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Standardized licensing rule proposed for CLT c lands eyed for telecom projects

By Pacific Island Times News Staff

Speaker Therese Terlaje has introduced a pair of bills that would advance CHamoru Land Trust (CLTC) efforts to develop infrastructure for residential and agricultural leases on CLTC properties.

Bill 277-36, titled the Guam Undersea Access for Homes Act of GUAHA, aims to establish a uniform policy for the licensing of submerged lands for telecommunications operators landing fiber optic cables on Guam.

Therese Terlaje

The second proposal, Bill 278-36, would ensure the proceeds of these submerged lands licenses go toward infrastructure to include surveys, access roads, water, sewer, power and telecommunications resources for CLTC tracts of land.

“I am confident that the Guam Undersea Access for Homes Act will modernize our policy for the licensing of submerged lands and bring fair rates to the CLTC more in line with the rest of the world," Terlaje said.

"As the CLTC continues identifying and prioritizing tracts of land for additional residential leases, it is critical that we provide resources to support infrastructure and assist local families seeking quality homes,” she added.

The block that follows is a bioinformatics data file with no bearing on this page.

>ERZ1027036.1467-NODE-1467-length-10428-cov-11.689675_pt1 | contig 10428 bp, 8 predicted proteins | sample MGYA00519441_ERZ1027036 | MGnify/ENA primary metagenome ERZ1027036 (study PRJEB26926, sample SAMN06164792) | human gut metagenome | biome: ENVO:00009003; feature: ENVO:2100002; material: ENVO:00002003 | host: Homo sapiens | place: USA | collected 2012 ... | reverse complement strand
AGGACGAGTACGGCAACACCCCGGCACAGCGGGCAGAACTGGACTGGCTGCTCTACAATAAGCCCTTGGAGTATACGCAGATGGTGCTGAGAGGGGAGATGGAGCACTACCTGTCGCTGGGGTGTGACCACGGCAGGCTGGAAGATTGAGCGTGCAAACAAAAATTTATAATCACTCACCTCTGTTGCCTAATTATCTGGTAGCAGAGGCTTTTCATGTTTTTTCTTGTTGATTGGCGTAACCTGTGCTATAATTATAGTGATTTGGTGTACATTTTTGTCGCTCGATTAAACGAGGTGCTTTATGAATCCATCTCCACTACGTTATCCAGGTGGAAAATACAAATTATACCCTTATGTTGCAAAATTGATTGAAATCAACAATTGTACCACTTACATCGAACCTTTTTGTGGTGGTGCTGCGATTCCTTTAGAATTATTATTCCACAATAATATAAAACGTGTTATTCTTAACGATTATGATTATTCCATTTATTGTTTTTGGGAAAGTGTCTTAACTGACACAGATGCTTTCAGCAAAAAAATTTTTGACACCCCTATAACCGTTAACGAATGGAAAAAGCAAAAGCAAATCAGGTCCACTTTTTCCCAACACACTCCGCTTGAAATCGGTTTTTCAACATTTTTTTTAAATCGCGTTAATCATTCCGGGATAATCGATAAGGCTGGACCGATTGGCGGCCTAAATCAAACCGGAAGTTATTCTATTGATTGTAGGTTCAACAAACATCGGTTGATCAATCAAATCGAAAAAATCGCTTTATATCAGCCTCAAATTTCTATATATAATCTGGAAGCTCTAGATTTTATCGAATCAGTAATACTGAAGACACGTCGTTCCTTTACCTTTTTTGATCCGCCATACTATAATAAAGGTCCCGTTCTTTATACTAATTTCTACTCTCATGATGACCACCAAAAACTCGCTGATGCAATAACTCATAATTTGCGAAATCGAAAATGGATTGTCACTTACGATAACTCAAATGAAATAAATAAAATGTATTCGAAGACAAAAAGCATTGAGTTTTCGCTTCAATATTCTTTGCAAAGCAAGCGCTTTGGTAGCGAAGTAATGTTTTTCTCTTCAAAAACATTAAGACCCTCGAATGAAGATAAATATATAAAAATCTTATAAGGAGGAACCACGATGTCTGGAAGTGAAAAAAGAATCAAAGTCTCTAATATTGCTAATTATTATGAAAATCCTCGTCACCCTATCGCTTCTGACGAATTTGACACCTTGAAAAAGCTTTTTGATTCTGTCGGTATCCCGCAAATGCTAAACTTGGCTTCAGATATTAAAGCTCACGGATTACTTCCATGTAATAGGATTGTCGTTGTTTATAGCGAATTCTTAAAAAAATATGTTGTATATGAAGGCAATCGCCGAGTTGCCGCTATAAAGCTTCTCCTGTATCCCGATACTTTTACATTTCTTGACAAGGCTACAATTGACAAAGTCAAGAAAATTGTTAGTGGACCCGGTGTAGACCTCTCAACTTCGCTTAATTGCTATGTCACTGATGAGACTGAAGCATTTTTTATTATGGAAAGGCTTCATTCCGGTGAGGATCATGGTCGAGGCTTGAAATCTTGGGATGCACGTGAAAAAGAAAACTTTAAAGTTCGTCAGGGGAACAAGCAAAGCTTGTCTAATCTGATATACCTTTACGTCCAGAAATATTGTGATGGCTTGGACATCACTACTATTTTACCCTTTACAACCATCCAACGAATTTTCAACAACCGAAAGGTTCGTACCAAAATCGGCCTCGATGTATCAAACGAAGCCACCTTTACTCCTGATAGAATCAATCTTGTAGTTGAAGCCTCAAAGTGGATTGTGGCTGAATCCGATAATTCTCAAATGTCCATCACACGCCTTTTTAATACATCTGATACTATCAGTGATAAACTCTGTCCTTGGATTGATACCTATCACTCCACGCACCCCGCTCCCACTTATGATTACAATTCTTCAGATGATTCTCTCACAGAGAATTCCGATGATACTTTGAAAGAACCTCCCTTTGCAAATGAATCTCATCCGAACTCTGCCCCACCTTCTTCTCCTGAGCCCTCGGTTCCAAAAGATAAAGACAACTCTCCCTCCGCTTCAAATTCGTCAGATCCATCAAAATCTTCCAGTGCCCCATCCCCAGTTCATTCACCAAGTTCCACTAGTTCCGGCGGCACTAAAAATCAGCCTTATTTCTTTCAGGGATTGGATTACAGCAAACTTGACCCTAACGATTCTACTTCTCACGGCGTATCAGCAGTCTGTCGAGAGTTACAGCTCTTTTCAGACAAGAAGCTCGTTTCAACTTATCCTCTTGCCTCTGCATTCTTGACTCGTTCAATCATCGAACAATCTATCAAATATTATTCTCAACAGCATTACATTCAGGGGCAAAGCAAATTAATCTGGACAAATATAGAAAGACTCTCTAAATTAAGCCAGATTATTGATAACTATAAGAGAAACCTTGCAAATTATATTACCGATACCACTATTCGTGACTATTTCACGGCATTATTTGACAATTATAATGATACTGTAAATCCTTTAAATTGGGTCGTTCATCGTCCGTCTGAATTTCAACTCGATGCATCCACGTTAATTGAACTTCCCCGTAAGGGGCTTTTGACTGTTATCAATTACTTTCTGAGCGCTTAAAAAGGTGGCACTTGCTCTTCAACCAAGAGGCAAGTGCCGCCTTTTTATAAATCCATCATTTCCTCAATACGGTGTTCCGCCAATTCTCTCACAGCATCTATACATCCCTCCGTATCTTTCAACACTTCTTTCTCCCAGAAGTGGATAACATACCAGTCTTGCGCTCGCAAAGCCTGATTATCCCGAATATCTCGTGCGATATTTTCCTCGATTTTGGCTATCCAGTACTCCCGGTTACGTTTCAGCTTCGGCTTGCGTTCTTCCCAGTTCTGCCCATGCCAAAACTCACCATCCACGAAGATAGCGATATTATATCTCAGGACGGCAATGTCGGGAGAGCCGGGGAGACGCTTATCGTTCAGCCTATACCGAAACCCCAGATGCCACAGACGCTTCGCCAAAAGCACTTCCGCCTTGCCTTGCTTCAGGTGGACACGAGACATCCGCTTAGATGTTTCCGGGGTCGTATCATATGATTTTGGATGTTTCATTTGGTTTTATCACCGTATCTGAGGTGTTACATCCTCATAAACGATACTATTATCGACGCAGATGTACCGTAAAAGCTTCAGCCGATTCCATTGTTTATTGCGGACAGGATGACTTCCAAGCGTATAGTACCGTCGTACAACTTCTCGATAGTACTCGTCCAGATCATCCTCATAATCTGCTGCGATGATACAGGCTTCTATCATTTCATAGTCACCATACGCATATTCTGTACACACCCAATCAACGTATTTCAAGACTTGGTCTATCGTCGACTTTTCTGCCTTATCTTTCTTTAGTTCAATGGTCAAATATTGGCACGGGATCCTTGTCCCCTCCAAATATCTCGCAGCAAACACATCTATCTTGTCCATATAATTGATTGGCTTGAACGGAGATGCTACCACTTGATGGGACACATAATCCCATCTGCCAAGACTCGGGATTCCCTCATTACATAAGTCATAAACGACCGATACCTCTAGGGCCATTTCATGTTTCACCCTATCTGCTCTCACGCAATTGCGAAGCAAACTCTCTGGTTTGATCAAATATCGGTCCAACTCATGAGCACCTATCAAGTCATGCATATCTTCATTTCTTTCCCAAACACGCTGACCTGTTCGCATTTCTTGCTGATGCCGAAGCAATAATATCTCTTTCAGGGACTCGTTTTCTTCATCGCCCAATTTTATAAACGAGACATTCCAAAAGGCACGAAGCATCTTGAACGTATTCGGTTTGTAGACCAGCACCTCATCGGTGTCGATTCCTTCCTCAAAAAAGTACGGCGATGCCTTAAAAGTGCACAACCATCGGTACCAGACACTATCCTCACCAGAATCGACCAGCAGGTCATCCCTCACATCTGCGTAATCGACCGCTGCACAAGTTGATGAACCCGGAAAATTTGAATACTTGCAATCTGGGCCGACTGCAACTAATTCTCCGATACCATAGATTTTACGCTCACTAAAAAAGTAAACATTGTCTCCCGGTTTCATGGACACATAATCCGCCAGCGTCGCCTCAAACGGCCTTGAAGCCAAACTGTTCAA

The measures follow the passage of a prior bill that authorized the licensing of submerged lands in Alupang to a local telecommunications provider.


The enactment of GUAHA would ensure parity for other companies seeking to do the same. In addition, the proposal would require the Bureau of Statistics and Plans to make recommendations for cable landing sites that are environmentally responsible and optimal for Guam’s undersea topography, as opposed to the current ad hoc approach currently in place.

CLTC chairman John Reyes Jr. and acting director Angela Camacho endorsed the GUAHA, saying it would ensure a competitive market for submerged cable activities within the telecommunications industry.

“I look forward to productive discussions at the public hearings for these bills and want to encourage participation from telecommunications companies, ancillary businesses, as well as residential and agricultural stakeholders for the CLTC," Terlaje said.

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